Handbook of Microcredit in Europe

Handbook of Microcredit in Europe

Social Inclusion through Microenterprise Development

Elgar original reference

Edited by Bárbara Jayo Carboni, Maricruz Lacalle Calderón, Silvia Rico Garrido, Karl Dayson and Jill Kickul

This timely Handbook offers a unique opportunity to consider the performance and national context of microcredit initiatives within the European Union.

Chapter 15: Microcredit in Spain: The Role of Saving Banks

Silvia Rico Garrido, Maricruz Lacalle Calderón and Bárbara Jayo Carboni

Subjects: business and management, entrepreneurship, social entrepreneurship, development studies, social entrepreneurship, politics and public policy, social entrepreneurship, social policy and sociology, comparative social policy, economics of social policy

Extract

15 Microcredit in Spain: the role of savings banks1 Silvia Rico Garrido, Maricruz Lacalle Calderón and Bárbara Jayo Carboni The purpose of this chapter is to analyse how microcredit loans are currently disbursed in Spain and to illustrate the unique role played by savings banks in promoting this new financial instrument geared towards society’s most underprivileged members. 1 National context Economic and social context2 Since the transition to democracy in 1975, Spain has undergone rapid economic modernization. With its admittance into the European Union in 1986, Spain’s economic policies have evolved and its economy has transformed into one of the most dynamic in Europe, growing at an average annual rate of 5 per cent up to 1990. In the beginning of the 1990s, the Spanish economy went into a four-year recession and has since entered a period of expansion that has persisted uninterrupted to today. In light of this trend, GDP growth registered 3.9 per cent from 2005 to 2006 (the highest in the last six years). The extraordinary dynamism of the Spanish economy can be attributed to a diverse set of factors, which capture not only the changes in the macroeconomy of Spain as a result of the process of convergence and integration in the European Monetary Union, but also several important structural components such as demographic shifts, principally driven by an influx of immigration. Since 2000, Spain has experienced one of the highest rates of immigration in the world (three or four times greater than the...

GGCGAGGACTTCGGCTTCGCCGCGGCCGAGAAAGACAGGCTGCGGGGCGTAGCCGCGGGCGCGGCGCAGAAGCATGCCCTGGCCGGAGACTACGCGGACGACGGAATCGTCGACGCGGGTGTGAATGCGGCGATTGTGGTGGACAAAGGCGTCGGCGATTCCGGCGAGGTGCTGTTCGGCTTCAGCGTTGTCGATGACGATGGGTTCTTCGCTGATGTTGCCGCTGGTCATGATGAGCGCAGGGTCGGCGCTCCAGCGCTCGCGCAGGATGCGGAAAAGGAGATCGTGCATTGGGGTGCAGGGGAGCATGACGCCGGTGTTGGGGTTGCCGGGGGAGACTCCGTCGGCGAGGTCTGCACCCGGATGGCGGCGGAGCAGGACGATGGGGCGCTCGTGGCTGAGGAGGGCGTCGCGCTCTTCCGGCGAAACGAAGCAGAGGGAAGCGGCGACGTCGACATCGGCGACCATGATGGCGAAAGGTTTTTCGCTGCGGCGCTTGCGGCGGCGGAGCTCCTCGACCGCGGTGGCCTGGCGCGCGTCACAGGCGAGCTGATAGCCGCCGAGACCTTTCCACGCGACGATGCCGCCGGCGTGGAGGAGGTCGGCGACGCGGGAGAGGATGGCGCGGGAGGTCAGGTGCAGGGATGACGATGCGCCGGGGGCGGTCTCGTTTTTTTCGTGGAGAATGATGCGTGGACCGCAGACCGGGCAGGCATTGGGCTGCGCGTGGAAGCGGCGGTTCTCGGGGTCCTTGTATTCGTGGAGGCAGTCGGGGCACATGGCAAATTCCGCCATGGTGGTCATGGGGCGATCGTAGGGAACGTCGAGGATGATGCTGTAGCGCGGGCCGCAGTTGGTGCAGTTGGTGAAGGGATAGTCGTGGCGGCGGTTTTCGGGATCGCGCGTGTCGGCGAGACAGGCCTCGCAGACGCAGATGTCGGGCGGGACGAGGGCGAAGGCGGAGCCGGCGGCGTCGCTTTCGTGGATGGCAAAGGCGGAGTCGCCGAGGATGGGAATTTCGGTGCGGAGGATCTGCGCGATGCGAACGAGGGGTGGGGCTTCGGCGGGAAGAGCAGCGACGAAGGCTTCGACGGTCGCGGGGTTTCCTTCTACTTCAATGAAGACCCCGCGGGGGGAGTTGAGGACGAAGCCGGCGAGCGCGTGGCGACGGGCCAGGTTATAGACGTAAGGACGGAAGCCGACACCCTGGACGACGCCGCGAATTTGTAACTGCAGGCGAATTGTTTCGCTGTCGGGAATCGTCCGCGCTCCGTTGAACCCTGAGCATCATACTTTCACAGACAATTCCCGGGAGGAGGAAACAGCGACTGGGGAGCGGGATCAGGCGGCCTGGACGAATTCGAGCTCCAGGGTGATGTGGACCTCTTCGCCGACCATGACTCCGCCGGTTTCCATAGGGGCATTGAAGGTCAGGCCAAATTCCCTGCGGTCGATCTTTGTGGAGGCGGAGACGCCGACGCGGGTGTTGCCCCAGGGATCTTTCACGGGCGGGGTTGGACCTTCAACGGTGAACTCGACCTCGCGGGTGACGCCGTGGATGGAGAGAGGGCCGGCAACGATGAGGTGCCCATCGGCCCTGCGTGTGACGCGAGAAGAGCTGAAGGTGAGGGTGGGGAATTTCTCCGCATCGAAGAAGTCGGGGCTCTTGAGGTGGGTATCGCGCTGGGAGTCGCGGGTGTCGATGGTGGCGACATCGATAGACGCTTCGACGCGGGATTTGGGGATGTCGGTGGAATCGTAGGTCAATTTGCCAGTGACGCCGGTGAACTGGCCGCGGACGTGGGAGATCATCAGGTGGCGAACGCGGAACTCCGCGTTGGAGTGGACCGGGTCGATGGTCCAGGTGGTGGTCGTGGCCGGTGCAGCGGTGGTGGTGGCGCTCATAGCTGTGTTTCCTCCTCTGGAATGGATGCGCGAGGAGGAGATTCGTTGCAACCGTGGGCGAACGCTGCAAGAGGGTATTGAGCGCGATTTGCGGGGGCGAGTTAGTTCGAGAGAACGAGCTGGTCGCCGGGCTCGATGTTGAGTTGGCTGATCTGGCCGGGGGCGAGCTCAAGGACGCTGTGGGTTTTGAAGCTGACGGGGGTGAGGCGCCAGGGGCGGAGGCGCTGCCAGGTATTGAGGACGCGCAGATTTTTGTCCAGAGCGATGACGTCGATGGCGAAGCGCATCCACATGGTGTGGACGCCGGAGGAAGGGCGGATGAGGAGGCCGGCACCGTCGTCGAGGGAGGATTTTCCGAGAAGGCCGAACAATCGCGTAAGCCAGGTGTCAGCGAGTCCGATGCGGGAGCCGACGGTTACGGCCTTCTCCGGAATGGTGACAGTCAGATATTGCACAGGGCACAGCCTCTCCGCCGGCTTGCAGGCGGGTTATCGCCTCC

You are not authenticated to view the full text of this chapter or article.

Elgaronline requires a subscription or purchase to access the full text of books or journals. Please login through your library system or with your personal username and password on the homepage.

Non-subscribers can freely search the site, view abstracts/ extracts and download selected front matter and introductory chapters for personal use.

Your library may not have purchased all subject areas. If you are authenticated and think you should have access to this title, please contact your librarian.

Further information